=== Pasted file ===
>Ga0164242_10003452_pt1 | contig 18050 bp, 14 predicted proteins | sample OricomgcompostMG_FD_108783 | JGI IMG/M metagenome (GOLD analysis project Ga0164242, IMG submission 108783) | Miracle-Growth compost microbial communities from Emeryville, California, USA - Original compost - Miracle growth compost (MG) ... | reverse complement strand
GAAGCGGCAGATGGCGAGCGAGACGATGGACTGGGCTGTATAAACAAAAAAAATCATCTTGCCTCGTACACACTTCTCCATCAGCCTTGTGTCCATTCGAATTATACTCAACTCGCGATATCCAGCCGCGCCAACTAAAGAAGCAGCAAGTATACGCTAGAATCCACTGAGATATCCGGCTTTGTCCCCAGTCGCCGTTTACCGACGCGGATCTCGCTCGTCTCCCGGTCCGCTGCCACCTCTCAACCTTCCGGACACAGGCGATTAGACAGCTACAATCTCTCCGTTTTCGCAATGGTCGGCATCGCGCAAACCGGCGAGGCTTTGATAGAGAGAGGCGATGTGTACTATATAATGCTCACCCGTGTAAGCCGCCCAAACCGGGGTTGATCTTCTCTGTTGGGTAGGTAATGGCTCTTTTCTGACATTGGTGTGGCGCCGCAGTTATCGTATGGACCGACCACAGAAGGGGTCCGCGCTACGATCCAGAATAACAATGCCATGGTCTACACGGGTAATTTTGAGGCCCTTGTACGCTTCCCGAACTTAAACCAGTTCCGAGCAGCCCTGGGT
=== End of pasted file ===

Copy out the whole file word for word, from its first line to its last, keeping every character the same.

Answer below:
>Ga0164242_10003452_pt1 | contig 18050 bp, 14 predicted proteins | sample OricomgcompostMG_FD_108783 | JGI IMG/M metagenome (GOLD analysis project Ga0164242, IMG submission 108783) | Miracle-Growth compost microbial communities from Emeryville, California, USA - Original compost - Miracle growth compost (MG) ... | reverse complement strand
GAAGCGGCAGATGGCGAGCGAGACGATGGACTGGGCTGTATAAACAAAAAAAATCATCTTGCCTCGTACACACTTCTCCATCAGCCTTGTGTCCATTCGAATTATACTCAACTCGCGATATCCAGCCGCGCCAACTAAAGAAGCAGCAAGTATACGCTAGAATCCACTGAGATATCCGGCTTTGTCCCCAGTCGCCGTTTACCGACGCGGATCTCGCTCGTCTCCCGGTCCGCTGCCACCTCTCAACCTTCCGGACACAGGCGATTAGACAGCTACAATCTCTCCGTTTTCGCAATGGTCGGCATCGCGCAAACCGGCGAGGCTTTGATAGAGAGAGGCGATGTGTACTATATAATGCTCACCCGTGTAAGCCGCCCAAACCGGGGTTGATCTTCTCTGTTGGGTAGGTAATGGCTCTTTTCTGACATTGGTGTGGCGCCGCAGTTATCGTATGGACCGACCACAGAAGGGGTCCGCGCTACGATCCAGAATAACAATGCCATGGTCTACACGGGTAATTTTGAGGCCCTTGTACGCTTCCCGAACTTAAACCAGTTCCGAGCAGCCCTGGGT